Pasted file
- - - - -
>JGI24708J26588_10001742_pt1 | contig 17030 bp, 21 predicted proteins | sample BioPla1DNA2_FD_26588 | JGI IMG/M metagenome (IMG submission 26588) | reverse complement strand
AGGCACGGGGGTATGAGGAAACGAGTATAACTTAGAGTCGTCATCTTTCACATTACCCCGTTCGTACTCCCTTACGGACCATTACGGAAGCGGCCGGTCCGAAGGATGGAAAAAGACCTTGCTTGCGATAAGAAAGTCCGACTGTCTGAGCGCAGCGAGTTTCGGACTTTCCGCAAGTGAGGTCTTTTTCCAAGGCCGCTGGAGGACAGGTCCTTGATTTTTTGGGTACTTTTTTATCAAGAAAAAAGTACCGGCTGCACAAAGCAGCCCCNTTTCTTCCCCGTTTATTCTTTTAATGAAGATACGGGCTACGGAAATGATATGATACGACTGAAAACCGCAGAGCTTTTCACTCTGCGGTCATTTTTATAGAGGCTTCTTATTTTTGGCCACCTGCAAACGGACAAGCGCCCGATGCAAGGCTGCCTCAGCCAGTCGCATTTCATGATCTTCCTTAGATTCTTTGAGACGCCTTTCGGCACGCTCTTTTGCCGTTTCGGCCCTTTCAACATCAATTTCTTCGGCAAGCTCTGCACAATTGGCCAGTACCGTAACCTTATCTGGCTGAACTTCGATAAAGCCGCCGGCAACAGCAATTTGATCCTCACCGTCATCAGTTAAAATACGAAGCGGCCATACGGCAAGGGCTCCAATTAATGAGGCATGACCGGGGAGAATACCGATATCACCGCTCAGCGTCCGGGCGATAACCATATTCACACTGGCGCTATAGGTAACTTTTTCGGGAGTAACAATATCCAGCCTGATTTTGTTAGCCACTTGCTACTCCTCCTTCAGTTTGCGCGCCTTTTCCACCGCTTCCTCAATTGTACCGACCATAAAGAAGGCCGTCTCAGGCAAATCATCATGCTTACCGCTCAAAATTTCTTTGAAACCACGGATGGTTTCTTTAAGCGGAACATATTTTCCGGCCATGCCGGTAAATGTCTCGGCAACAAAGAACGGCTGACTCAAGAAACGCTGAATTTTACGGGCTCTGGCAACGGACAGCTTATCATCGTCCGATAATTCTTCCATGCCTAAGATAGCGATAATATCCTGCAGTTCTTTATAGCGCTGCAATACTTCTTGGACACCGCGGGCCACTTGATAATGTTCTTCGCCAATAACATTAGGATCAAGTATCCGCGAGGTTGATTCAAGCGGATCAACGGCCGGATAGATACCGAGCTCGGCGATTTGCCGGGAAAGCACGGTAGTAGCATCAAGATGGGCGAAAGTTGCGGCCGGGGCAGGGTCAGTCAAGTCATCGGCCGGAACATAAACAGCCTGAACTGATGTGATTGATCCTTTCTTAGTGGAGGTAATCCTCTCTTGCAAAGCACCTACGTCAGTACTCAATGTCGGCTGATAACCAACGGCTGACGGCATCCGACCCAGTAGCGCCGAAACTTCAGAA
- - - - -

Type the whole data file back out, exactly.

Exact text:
>JGI24708J26588_10001742_pt1 | contig 17030 bp, 21 predicted proteins | sample BioPla1DNA2_FD_26588 | JGI IMG/M metagenome (IMG submission 26588) | reverse complement strand
AGGCACGGGGGTATGAGGAAACGAGTATAACTTAGAGTCGTCATCTTTCACATTACCCCGTTCGTACTCCCTTACGGACCATTACGGAAGCGGCCGGTCCGAAGGATGGAAAAAGACCTTGCTTGCGATAAGAAAGTCCGACTGTCTGAGCGCAGCGAGTTTCGGACTTTCCGCAAGTGAGGTCTTTTTCCAAGGCCGCTGGAGGACAGGTCCTTGATTTTTTGGGTACTTTTTTATCAAGAAAAAAGTACCGGCTGCACAAAGCAGCCCCNTTTCTTCCCCGTTTATTCTTTTAATGAAGATACGGGCTACGGAAATGATATGATACGACTGAAAACCGCAGAGCTTTTCACTCTGCGGTCATTTTTATAGAGGCTTCTTATTTTTGGCCACCTGCAAACGGACAAGCGCCCGATGCAAGGCTGCCTCAGCCAGTCGCATTTCATGATCTTCCTTAGATTCTTTGAGACGCCTTTCGGCACGCTCTTTTGCCGTTTCGGCCCTTTCAACATCAATTTCTTCGGCAAGCTCTGCACAATTGGCCAGTACCGTAACCTTATCTGGCTGAACTTCGATAAAGCCGCCGGCAACAGCAATTTGATCCTCACCGTCATCAGTTAAAATACGAAGCGGCCATACGGCAAGGGCTCCAATTAATGAGGCATGACCGGGGAGAATACCGATATCACCGCTCAGCGTCCGGGCGATAACCATATTCACACTGGCGCTATAGGTAACTTTTTCGGGAGTAACAATATCCAGCCTGATTTTGTTAGCCACTTGCTACTCCTCCTTCAGTTTGCGCGCCTTTTCCACCGCTTCCTCAATTGTACCGACCATAAAGAAGGCCGTCTCAGGCAAATCATCATGCTTACCGCTCAAAATTTCTTTGAAACCACGGATGGTTTCTTTAAGCGGAACATATTTTCCGGCCATGCCGGTAAATGTCTCGGCAACAAAGAACGGCTGACTCAAGAAACGCTGAATTTTACGGGCTCTGGCAACGGACAGCTTATCATCGTCCGATAATTCTTCCATGCCTAAGATAGCGATAATATCCTGCAGTTCTTTATAGCGCTGCAATACTTCTTGGACACCGCGGGCCACTTGATAATGTTCTTCGCCAATAACATTAGGATCAAGTATCCGCGAGGTTGATTCAAGCGGATCAACGGCCGGATAGATACCGAGCTCGGCGATTTGCCGGGAAAGCACGGTAGTAGCATCAAGATGGGCGAAAGTTGCGGCCGGGGCAGGGTCAGTCAAGTCATCGGCCGGAACATAAACAGCCTGAACTGATGTGATTGATCCTTTCTTAGTGGAGGTAATCCTCTCTTGCAAAGCACCTACGTCAGTACTCAATGTCGGCTGATAACCAACGGCTGACGGCATCCGACCCAGTAGCGCCGAAACTTCAGAA